Horse meat scandal: The tortuous supply chain of ingredients in cheap British products

The complex supply chain for budget British meat goes through France, Cyprus, Holland and Romania before the food ends up on our plates.

The horse meat scandal has highlighted the tortuous supply chain of the ingredients used in some cheap British food products.

Supermarket giant Tesco, frozen food firm Findus and budget store Aldi were supplied with products containing horse meat by Comigel, based in north-east France.

Comigel instructed Tavola, its subsidiary in Luxembourg, to make the products. Tavola placed an order for the meat with Spanghero, in the south of France, which contacted a Cypriot trader, who subcontracted a Dutch trader.

The Holland-based company placed an order with abattoirs in Romania, which sent the meat to Spanghero.

<p>Comigel, based in France, instruct a subsidiary to make meat products in Luxembourg, which in turn gets passed …

The Doly-Com abattoir in the village of Roma, northern Romania, opened its doors to the media in a bid to demonstrate its innocence.

The company has said the meat was properly declared and any mislabelling occurred elsewhere.

Comigel's factory in Luxembourg received the meat from Spanghero, and it was used in food products sent to stores across Europe, including the UK.

Previously, it seemed meat linked to the scandal was thought to have come from continental European suppliers.

But for the first time it appears the contamination could also stem from British premises, with the Food Standards Agency (FSA), accompanied by police, raiding two British processing plants.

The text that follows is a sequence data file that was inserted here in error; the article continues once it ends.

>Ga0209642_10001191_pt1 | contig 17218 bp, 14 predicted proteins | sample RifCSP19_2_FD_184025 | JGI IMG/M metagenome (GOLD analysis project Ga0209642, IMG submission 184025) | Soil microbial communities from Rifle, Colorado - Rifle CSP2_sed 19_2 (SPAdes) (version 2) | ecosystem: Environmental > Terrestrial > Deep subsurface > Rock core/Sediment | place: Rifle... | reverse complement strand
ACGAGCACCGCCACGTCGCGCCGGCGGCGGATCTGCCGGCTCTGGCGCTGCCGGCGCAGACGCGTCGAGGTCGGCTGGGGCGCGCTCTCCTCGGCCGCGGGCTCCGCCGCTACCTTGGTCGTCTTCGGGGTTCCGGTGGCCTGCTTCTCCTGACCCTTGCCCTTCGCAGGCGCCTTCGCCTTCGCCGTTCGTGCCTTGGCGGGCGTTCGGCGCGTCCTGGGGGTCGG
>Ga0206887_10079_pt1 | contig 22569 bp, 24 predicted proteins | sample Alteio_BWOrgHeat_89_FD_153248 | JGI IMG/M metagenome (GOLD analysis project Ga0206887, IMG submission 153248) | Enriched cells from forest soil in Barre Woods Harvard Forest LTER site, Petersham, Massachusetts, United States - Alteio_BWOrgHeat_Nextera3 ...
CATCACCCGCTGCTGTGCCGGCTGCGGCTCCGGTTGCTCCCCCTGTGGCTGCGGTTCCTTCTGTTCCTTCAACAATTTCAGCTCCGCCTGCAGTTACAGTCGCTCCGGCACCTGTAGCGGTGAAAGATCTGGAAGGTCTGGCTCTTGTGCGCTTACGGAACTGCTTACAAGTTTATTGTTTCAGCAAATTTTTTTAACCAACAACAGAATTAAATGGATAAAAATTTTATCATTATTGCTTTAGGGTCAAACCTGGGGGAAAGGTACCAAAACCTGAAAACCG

<p>Spanghero, based in southern France, contact a Cypriot trader for meat, who in turn subcontract a Dutch trader …

Peter Boddy slaughterhouse in Todmorden, West Yorkshire, and meat processing plant Farmbox Meats at Llandre in Aberystwyth, West Wales, had records seized and were temporarily shut down pending the outcome of investigations into claims they supplied and used horse carcasses in burgers and kebabs.

The FSA said it "detained" all meat at the premises and seized paperwork and customer lists from the companies.

The news came as Waitrose announced it had withdrawn its beef Essential British Frozen Meatballs after pork was bound in two batches.

1948: The original horsemeat scandalThis isn't the first time the UK has been hit by a horsemeat scandal, as this 1948 film shows. Back then 3 million people bought horsemeat every week, but apparently only half of that number knew about it thanks to the black market and backstreet restaurants.